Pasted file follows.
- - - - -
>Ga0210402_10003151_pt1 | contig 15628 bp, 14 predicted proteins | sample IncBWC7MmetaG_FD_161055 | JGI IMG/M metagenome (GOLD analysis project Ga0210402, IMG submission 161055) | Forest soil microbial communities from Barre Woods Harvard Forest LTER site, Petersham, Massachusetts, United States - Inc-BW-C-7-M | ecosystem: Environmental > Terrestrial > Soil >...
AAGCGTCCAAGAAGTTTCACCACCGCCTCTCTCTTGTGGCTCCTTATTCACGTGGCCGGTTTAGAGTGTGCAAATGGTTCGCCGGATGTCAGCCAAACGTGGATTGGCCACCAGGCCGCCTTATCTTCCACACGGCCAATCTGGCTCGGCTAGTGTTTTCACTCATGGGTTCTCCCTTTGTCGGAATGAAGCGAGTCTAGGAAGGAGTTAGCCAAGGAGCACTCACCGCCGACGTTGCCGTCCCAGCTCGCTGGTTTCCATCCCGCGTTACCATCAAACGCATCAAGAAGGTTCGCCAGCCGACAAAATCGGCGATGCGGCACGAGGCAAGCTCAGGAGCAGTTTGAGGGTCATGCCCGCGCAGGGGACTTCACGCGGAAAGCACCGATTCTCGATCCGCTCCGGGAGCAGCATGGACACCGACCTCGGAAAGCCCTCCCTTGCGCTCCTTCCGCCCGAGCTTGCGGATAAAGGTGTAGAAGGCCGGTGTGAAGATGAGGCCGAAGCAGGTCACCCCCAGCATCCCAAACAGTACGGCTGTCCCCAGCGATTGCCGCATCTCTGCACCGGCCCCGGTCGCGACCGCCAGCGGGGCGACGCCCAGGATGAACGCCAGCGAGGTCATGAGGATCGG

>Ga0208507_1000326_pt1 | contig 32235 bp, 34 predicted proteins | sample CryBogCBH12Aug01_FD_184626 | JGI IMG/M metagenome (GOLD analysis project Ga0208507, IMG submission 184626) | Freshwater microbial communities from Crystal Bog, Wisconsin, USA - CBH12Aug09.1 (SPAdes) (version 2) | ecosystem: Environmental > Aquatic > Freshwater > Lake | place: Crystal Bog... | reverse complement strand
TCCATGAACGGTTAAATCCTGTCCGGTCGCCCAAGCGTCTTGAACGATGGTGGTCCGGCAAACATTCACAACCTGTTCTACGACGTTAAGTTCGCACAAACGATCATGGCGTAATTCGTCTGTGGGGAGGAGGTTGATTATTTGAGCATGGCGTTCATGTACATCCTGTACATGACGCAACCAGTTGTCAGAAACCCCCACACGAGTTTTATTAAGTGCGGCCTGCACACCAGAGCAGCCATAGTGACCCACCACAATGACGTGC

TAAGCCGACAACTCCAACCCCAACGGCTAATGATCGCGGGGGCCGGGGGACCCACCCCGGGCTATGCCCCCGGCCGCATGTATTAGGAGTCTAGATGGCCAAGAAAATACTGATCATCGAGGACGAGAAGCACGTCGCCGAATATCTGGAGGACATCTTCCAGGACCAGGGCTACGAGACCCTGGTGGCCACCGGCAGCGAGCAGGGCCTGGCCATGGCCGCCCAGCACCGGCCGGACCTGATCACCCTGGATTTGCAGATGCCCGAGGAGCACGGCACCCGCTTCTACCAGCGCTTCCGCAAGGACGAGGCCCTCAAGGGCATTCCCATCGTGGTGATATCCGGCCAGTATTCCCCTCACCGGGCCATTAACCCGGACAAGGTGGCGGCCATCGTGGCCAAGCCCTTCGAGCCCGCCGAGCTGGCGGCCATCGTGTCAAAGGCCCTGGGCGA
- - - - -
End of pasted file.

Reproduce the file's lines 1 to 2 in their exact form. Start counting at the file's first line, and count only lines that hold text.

>Ga0210402_10003151_pt1 | contig 15628 bp, 14 predicted proteins | sample IncBWC7MmetaG_FD_161055 | JGI IMG/M metagenome (GOLD analysis project Ga0210402, IMG submission 161055) | Forest soil microbial communities from Barre Woods Harvard Forest LTER site, Petersham, Massachusetts, United States - Inc-BW-C-7-M | ecosystem: Environmental > Terrestrial > Soil >...
AAGCGTCCAAGAAGTTTCACCACCGCCTCTCTCTTGTGGCTCCTTATTCACGTGGCCGGTTTAGAGTGTGCAAATGGTTCGCCGGATGTCAGCCAAACGTGGATTGGCCACCAGGCCGCCTTATCTTCCACACGGCCAATCTGGCTCGGCTAGTGTTTTCACTCATGGGTTCTCCCTTTGTCGGAATGAAGCGAGTCTAGGAAGGAGTTAGCCAAGGAGCACTCACCGCCGACGTTGCCGTCCCAGCTCGCTGGTTTCCATCCCGCGTTACCATCAAACGCATCAAGAAGGTTCGCCAGCCGACAAAATCGGCGATGCGGCACGAGGCAAGCTCAGGAGCAGTTTGAGGGTCATGCCCGCGCAGGGGACTTCACGCGGAAAGCACCGATTCTCGATCCGCTCCGGGAGCAGCATGGACACCGACCTCGGAAAGCCCTCCCTTGCGCTCCTTCCGCCCGAGCTTGCGGATAAAGGTGTAGAAGGCCGGTGTGAAGATGAGGCCGAAGCAGGTCACCCCCAGCATCCCAAACAGTACGGCTGTCCCCAGCGATTGCCGCATCTCTGCACCGGCCCCGGTCGCGACCGCCAGCGGGGCGACGCCCAGGATGAACGCCAGCGAGGTCATGAGGATCGG